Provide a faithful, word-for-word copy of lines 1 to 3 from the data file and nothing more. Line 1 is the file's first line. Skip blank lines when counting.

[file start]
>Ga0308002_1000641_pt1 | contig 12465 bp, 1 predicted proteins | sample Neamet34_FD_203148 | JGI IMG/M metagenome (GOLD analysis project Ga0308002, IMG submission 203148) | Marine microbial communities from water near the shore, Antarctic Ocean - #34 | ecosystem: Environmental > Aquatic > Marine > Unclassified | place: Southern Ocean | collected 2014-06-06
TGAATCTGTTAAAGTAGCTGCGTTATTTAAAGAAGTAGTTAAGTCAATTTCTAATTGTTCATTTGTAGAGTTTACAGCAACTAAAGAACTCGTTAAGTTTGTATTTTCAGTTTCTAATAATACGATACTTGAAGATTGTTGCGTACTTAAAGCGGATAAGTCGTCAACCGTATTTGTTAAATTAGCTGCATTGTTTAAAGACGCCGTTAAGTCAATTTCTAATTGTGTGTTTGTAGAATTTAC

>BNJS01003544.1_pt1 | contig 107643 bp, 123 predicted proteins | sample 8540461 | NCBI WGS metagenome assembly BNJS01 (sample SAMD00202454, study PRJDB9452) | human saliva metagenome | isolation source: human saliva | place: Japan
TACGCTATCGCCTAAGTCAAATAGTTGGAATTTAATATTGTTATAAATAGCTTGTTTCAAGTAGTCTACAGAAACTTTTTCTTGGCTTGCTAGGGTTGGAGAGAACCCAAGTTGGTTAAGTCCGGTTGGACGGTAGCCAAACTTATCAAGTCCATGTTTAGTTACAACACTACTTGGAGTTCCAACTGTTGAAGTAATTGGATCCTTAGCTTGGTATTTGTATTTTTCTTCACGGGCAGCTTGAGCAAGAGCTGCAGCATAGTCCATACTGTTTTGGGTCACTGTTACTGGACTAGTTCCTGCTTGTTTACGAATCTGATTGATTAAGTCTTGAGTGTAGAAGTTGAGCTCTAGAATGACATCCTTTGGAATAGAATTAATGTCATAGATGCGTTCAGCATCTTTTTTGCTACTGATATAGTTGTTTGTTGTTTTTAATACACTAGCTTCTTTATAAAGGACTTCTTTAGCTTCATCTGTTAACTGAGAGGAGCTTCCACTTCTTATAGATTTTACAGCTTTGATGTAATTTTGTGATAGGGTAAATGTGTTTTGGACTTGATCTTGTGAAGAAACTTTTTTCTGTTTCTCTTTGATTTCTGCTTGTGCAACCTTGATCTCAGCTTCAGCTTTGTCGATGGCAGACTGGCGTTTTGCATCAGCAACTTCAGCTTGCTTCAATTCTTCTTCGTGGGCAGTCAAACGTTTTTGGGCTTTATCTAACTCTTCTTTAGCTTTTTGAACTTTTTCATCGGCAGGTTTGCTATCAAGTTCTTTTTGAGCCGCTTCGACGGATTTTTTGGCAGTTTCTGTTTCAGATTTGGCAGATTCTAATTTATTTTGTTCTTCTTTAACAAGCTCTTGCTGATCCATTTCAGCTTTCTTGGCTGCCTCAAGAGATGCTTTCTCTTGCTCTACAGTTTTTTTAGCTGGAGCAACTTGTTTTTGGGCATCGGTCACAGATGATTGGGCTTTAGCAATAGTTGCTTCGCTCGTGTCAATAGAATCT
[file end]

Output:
>Ga0308002_1000641_pt1 | contig 12465 bp, 1 predicted proteins | sample Neamet34_FD_203148 | JGI IMG/M metagenome (GOLD analysis project Ga0308002, IMG submission 203148) | Marine microbial communities from water near the shore, Antarctic Ocean - #34 | ecosystem: Environmental > Aquatic > Marine > Unclassified | place: Southern Ocean | collected 2014-06-06
TGAATCTGTTAAAGTAGCTGCGTTATTTAAAGAAGTAGTTAAGTCAATTTCTAATTGTTCATTTGTAGAGTTTACAGCAACTAAAGAACTCGTTAAGTTTGTATTTTCAGTTTCTAATAATACGATACTTGAAGATTGTTGCGTACTTAAAGCGGATAAGTCGTCAACCGTATTTGTTAAATTAGCTGCATTGTTTAAAGACGCCGTTAAGTCAATTTCTAATTGTGTGTTTGTAGAATTTAC

>BNJS01003544.1_pt1 | contig 107643 bp, 123 predicted proteins | sample 8540461 | NCBI WGS metagenome assembly BNJS01 (sample SAMD00202454, study PRJDB9452) | human saliva metagenome | isolation source: human saliva | place: Japan